Should You Claim Social Security at 70?

By Maurie Backman Markets Fool.com

Though the most popular age to claim Social Security is 62, some Americans wait almost a decade longer to collect their benefits. And it's a trend we might see more of as workers come to recognize the challenges of retiring on time. In fact, human resources consulting firm Willis Towers Watson reported last year that a good 25% of Americans don't expect to retire before age 70. But while there are certain benefits of delaying Social Security, holding off until age 70 isn't the right move for everyone. Here are two good reasons to claim Social Security at 70 -- and two reasons not to wait.

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1. You'll increase your benefits

Your Social Security benefits are based on your top 35 years of earnings. Once you reach your full retirement age -- which, for today's older workers, is 66, 67, or somewhere in between -- you'll be eligible to collect your full benefit amount. Now many people take Social Security early and lower their benefits in the process, but if you delay Social Security past your full retirement age, you'll increase your benefits by 8% a year.

Since this incentive runs out at age 70, there's no point in holding off on Social Security past that point. But if you do hold out until age 70, you'll increase your benefits by 24% to 32% depending on your full retirement age, and that increase will remain in effect for the rest of your life.

2. You don't have much (or any) retirement savings

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Americans on a whole are behind on retirement savings, and baby boomers are no exception. According to a GoBankingRates survey, roughly 30% of workers 55 and older have no retirement savings whatsoever. Meanwhile, 26% have less than $50,000 saved for retirement, which isn't even close to where the average older worker should be. If you work a few extra years and hold off on Social Security, you'll reduce the number of retirement years your savings will need to fund, thus stretching what limited income you save.

Imagine you have $50,000 saved for retirement, you plan to retire at 67, and you expect to live until 85. In that scenario, you'll have just $2,777 per year in addition to your Social Security benefits. But if you work until age 70, you'll have just 15 years of retirement to fund instead of 18, which will give you $3,333 a year of income. Throw in the fact that you'll also increase your Social Security benefits, and holding off makes sense when your savings are lacking.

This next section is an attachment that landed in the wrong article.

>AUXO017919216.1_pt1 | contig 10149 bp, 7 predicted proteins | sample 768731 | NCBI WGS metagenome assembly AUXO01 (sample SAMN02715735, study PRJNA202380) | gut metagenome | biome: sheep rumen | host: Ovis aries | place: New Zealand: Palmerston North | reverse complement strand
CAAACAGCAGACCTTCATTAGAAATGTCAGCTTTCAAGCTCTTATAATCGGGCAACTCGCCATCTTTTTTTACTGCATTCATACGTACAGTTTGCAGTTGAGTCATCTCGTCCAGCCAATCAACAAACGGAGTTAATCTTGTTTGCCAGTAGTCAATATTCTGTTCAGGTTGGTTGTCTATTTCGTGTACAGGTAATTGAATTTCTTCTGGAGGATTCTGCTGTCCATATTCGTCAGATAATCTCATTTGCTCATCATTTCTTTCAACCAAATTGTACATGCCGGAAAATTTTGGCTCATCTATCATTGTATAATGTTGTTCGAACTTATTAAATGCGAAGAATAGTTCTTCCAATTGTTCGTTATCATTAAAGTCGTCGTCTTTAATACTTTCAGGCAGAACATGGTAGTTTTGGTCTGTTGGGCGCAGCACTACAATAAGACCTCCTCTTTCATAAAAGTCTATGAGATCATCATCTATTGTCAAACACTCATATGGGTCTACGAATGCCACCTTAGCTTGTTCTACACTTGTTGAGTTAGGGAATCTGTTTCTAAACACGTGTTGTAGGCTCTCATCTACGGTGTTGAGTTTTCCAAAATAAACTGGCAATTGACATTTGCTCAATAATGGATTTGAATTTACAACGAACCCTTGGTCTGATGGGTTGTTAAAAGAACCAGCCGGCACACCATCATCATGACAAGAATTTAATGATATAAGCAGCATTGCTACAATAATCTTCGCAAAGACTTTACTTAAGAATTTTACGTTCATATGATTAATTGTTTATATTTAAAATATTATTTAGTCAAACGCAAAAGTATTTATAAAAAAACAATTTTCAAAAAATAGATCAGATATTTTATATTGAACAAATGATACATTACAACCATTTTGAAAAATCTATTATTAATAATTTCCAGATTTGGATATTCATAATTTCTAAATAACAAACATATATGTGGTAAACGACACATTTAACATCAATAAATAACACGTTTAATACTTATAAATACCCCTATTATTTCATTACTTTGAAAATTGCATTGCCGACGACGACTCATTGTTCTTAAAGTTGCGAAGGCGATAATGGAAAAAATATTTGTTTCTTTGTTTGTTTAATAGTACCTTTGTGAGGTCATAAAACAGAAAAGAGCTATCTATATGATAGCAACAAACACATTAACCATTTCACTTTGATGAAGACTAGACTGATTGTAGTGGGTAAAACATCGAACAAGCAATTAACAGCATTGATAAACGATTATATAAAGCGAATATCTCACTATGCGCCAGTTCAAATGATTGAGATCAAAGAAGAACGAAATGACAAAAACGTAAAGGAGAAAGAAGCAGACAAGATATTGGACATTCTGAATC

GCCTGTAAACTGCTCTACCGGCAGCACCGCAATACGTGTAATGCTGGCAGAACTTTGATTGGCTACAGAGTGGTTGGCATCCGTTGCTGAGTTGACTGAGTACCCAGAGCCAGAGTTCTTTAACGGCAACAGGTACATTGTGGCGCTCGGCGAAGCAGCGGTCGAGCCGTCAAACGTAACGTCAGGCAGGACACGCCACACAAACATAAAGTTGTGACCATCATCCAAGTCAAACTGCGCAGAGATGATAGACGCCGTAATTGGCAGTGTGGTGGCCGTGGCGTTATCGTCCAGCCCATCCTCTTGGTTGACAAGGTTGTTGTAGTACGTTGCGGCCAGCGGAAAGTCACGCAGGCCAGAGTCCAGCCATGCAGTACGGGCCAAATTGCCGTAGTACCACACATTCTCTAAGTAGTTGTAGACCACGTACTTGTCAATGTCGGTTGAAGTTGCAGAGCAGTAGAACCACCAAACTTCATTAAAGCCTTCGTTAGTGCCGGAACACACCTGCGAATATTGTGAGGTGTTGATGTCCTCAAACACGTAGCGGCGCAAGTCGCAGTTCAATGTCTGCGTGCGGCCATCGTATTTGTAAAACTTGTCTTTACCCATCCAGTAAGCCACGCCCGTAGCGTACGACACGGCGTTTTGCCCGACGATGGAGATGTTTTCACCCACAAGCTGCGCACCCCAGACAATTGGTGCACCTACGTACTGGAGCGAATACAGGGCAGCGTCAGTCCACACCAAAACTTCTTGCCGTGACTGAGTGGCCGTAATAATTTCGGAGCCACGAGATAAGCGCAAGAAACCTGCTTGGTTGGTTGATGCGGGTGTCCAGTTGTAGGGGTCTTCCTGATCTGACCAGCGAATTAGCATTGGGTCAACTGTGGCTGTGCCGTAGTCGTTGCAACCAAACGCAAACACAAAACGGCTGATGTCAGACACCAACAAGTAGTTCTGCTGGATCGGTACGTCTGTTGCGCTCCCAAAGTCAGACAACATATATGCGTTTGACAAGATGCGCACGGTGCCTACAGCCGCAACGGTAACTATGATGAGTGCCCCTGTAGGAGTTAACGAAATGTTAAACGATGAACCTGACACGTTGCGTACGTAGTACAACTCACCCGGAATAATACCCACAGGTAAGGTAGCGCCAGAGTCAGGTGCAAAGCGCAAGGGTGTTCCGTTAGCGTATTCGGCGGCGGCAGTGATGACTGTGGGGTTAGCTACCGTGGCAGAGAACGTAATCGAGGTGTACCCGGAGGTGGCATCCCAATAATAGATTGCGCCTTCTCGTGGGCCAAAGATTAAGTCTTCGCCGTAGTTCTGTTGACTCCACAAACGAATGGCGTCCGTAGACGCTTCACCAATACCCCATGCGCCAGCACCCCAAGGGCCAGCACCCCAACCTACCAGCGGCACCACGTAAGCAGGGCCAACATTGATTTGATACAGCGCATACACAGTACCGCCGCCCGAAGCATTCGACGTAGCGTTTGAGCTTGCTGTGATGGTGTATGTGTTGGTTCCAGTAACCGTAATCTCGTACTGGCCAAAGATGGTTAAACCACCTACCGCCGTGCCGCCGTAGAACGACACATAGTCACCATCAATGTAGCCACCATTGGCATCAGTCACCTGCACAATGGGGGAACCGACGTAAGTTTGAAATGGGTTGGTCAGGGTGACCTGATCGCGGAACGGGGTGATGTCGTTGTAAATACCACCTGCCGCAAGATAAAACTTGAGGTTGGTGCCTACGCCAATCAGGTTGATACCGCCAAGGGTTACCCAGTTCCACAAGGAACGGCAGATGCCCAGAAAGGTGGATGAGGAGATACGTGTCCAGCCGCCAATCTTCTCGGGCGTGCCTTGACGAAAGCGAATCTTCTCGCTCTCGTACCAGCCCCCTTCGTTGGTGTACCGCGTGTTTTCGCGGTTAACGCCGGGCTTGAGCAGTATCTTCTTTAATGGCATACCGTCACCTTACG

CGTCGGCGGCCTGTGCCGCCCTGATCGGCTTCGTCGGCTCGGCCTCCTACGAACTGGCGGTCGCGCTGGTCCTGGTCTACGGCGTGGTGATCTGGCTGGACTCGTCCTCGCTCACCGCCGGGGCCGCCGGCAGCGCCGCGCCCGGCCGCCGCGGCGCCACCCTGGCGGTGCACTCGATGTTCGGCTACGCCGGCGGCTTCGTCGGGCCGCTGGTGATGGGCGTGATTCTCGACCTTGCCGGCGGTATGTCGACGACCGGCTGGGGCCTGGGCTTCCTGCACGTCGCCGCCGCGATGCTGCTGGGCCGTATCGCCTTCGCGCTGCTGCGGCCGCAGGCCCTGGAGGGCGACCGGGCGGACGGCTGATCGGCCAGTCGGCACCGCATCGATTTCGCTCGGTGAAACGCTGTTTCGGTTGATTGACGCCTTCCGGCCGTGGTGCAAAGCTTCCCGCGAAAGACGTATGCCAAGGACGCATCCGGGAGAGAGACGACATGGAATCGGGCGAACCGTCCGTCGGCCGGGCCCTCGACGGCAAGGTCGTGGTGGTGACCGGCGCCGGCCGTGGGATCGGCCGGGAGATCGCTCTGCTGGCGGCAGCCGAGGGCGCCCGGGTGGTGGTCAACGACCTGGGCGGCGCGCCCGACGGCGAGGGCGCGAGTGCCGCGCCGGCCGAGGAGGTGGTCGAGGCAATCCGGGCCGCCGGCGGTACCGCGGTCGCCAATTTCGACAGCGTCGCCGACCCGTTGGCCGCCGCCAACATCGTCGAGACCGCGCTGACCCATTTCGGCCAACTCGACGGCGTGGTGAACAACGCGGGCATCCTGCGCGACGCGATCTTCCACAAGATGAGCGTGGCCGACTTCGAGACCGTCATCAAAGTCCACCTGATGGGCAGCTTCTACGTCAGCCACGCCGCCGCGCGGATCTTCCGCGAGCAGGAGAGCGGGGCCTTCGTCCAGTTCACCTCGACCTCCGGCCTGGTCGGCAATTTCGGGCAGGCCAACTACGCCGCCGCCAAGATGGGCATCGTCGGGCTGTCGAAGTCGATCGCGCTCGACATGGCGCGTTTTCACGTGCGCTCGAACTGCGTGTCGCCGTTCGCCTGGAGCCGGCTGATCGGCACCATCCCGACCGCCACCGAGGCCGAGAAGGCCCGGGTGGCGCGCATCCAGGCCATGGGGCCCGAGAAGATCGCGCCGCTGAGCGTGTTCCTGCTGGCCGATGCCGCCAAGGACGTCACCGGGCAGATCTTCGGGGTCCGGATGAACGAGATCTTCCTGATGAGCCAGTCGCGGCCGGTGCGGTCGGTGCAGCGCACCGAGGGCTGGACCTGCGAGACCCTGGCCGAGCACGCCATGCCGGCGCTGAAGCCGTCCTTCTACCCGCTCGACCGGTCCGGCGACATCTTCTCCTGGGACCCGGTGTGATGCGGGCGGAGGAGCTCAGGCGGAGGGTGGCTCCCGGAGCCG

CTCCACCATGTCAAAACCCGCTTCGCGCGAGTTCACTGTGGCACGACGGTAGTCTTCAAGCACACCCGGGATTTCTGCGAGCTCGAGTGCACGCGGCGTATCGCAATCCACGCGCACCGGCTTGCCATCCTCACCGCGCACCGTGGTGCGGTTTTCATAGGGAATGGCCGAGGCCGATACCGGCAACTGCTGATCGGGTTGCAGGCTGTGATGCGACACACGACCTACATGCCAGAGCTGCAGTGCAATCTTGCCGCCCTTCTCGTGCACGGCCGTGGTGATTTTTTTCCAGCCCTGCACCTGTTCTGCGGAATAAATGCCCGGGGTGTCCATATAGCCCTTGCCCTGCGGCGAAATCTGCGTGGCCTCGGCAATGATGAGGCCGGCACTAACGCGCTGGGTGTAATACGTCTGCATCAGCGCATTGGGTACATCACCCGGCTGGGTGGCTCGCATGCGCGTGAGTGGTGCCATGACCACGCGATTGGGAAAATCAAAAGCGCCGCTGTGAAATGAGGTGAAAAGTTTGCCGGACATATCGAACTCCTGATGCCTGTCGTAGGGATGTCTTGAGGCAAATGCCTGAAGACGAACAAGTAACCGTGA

Though it does pay for some people to hold off on Social Security, claiming benefits at 70 won't work out for everyone.

You might consider claiming earlier if the following scenarios apply to you:

1. You don't expect to live very long

While delaying Social Security until age 70 can raise your benefit amount, it also means losing out on several years of payments. If you have health issues and don't expect to live very long, holding out could end up hurting you financially.

The interesting thing about Social Security is that it's designed to pay you roughly the same lifetime benefit, regardless of when you first claim. But a shorter life expectancy changes that picture. Let's imagine your full retirement age is 67 and your full benefit amount is $1,500. Waiting until age 70 would boost your monthly payments to $1,860, but you'd also get 36 fewer payments off the bat. Now if you live until age 85, you'll come out a good $10,000 ahead by holding off on Social Security until 70. But if you only live until 78, waiting until 70 will mean losing close to $20,000 in lifetime benefits. While you can't necessarily predict the future, if you have reason to believe that you won't live well into your 80s, it probably pays not to hold off.

2. You need the money sooner

Many people aim to stay at their jobs until their mid-60s, or even their 70s, because they need the money. But sometimes even the best-laid plans don't come to be. A study by Voya Financial found that 60% of Americans are forced to retire earlier than planned for a variety of reasons, some of which include health issues, employer downsizing, or needing to care for a family member. If your career comes to a halt when you're not financially ready, waiting until 70 to collect Social Security may be more than just unrealistic; it could also compromise your long-term financial security. You're far better off taking those benefits than racking up debt or selling assets at a loss to scrounge up the cash you need to survive.

While waiting to collect Social Security has its perks, it doesn't always pay to hold off until 70 to first take your benefits. Social Security is there to help you stay afloat financially when you need it, and if you happen to need it sooner rather than later, you might as well take advantage.

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